TRAIN TO TEACH

Teach SouthEast is an Initial Teacher Training (ITT) provider. Through Partnership with a range of schools, a high quality, bespoke School Centred Initial Teacher Training (SCITT) programme is delivered for aspiring secondary school teachers across the South East of England.

Led by two ‘outstanding’ schools, Salesian School in Chertsey and SJB in Woking, who are passionate about training and developing the outstanding teachers of tomorrow. Both schools are partners in the Surrey Teaching Schools Network (STSN) which has been licensed to deliver the National College Leadership Programmes. Jointly, they take a lead on the professional development of teachers, support staff and future leaders.

High-quality training enables all trainees to develop into confident and competent professionals. Trainees are well prepared through first-rate, complementary placements which ensure that they gain substantial practical experience, developing their evaluative and practical teaching skills effectively. This is within a Home school placement, four days a week, with the fifth day spent receiving General Professional Studies and subject specific training. In-school expert mentors and external subject trainers have consistently high expectations and work collaboratively to ensure training is coherent and highly relevant to the needs of trainees.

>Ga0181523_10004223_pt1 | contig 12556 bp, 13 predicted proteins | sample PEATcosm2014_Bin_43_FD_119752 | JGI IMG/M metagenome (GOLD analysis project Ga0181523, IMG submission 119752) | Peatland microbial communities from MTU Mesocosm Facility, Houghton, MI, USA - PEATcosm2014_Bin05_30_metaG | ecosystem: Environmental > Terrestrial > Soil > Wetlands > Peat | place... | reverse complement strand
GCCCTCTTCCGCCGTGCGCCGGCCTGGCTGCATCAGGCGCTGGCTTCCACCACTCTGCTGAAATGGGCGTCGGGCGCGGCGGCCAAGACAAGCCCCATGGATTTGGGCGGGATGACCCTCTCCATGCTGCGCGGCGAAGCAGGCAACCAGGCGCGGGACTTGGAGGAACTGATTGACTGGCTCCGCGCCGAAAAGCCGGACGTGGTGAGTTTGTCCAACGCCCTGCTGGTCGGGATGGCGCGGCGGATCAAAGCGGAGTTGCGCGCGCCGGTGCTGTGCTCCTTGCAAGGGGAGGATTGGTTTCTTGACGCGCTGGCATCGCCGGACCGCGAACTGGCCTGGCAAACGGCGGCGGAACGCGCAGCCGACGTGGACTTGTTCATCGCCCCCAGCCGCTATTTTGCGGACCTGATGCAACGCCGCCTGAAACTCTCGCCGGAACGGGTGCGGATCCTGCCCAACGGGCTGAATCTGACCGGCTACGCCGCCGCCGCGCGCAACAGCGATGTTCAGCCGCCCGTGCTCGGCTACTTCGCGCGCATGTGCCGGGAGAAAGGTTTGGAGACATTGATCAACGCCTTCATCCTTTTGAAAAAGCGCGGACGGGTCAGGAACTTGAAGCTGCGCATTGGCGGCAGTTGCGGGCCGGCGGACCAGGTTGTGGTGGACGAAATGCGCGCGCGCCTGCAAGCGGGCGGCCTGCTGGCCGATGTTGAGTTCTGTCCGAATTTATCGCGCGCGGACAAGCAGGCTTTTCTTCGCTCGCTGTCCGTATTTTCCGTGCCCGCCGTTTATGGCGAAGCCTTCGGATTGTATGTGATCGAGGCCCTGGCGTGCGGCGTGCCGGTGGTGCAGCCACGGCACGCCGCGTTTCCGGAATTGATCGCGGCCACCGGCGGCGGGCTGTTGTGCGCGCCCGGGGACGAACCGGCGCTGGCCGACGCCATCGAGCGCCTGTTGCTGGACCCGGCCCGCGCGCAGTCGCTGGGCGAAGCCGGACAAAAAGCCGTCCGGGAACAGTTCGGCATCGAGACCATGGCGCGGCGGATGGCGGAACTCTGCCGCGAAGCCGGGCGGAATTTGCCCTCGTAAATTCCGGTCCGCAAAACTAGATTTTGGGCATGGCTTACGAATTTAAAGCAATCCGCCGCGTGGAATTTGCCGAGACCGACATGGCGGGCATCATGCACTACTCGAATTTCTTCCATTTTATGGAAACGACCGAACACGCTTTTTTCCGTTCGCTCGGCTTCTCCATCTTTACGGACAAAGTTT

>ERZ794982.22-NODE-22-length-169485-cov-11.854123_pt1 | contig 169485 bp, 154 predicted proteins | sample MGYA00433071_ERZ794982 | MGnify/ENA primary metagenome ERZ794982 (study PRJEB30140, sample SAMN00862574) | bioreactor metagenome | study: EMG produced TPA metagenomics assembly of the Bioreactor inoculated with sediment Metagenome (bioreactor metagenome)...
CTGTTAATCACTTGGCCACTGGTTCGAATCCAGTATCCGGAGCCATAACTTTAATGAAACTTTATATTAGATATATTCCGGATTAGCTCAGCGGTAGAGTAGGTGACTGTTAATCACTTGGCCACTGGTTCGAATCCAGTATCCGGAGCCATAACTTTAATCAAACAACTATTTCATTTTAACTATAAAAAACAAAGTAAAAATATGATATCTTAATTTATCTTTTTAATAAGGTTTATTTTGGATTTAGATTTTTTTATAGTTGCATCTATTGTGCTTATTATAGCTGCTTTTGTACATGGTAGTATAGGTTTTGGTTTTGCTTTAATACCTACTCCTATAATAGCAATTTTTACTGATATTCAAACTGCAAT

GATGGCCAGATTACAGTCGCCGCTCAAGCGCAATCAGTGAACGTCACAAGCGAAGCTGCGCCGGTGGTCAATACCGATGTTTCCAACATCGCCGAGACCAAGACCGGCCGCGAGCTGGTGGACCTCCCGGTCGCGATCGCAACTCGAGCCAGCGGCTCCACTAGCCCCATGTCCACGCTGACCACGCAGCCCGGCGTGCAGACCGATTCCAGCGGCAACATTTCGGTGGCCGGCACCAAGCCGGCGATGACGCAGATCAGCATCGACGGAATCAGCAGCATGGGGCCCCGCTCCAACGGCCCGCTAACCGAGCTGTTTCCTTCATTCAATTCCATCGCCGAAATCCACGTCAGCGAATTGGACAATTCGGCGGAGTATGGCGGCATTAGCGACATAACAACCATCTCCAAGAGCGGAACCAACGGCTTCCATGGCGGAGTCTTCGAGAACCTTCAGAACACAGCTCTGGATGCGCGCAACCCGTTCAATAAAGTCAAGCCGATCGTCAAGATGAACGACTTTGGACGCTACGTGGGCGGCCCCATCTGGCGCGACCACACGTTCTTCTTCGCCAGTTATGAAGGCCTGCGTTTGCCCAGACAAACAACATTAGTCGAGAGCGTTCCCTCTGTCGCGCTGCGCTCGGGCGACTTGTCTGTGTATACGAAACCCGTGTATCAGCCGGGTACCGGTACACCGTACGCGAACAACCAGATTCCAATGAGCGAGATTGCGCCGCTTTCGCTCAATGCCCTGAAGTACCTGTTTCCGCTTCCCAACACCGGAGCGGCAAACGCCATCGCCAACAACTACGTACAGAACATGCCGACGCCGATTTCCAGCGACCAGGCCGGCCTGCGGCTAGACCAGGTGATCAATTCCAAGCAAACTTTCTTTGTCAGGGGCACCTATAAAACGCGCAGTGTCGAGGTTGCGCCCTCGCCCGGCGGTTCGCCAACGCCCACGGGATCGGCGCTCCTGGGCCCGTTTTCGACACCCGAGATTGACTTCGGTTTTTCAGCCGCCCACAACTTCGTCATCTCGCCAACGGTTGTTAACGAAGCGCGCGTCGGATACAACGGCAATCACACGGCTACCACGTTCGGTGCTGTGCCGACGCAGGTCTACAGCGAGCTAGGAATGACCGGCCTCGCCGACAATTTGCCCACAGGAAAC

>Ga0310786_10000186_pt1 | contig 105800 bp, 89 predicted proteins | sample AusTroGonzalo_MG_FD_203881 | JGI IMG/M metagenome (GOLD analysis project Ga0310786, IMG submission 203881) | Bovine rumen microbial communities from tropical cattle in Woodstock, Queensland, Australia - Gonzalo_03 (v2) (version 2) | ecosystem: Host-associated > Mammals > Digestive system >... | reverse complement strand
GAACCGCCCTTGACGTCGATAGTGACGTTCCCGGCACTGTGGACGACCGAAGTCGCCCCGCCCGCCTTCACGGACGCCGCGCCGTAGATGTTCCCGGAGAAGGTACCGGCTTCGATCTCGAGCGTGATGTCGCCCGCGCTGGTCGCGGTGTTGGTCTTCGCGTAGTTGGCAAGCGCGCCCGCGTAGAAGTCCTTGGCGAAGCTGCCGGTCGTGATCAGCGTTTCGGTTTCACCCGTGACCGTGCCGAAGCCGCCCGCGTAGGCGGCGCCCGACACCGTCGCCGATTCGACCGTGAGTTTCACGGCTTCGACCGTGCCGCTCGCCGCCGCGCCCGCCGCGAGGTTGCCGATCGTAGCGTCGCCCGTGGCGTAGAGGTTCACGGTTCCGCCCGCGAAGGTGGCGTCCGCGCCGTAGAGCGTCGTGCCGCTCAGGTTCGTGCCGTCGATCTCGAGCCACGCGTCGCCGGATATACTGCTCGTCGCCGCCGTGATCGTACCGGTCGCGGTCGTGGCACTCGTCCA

Due to Covid-19 we are currently unable to run our Taster Days in schools, but you can watch the narrated presentations that would normally be given by joining our Facebook group: https://www.facebook.com/groups/226130585241034/?source_id=1516027645302229

Alternatively, if you email Claire Brown on c.brown@sjb.surrey.sch.uk you will be sent a link to watch these in YouTube.

 

 

OFSTED said: ‘Visionary leadership has developed teacher training that produces very skilled teachers who are dedicated and reflective practitioners.’

‘The programme is making an invaluable contribution to the recruitment challenges in the local area and underpinning recruitment in some partnership schools.’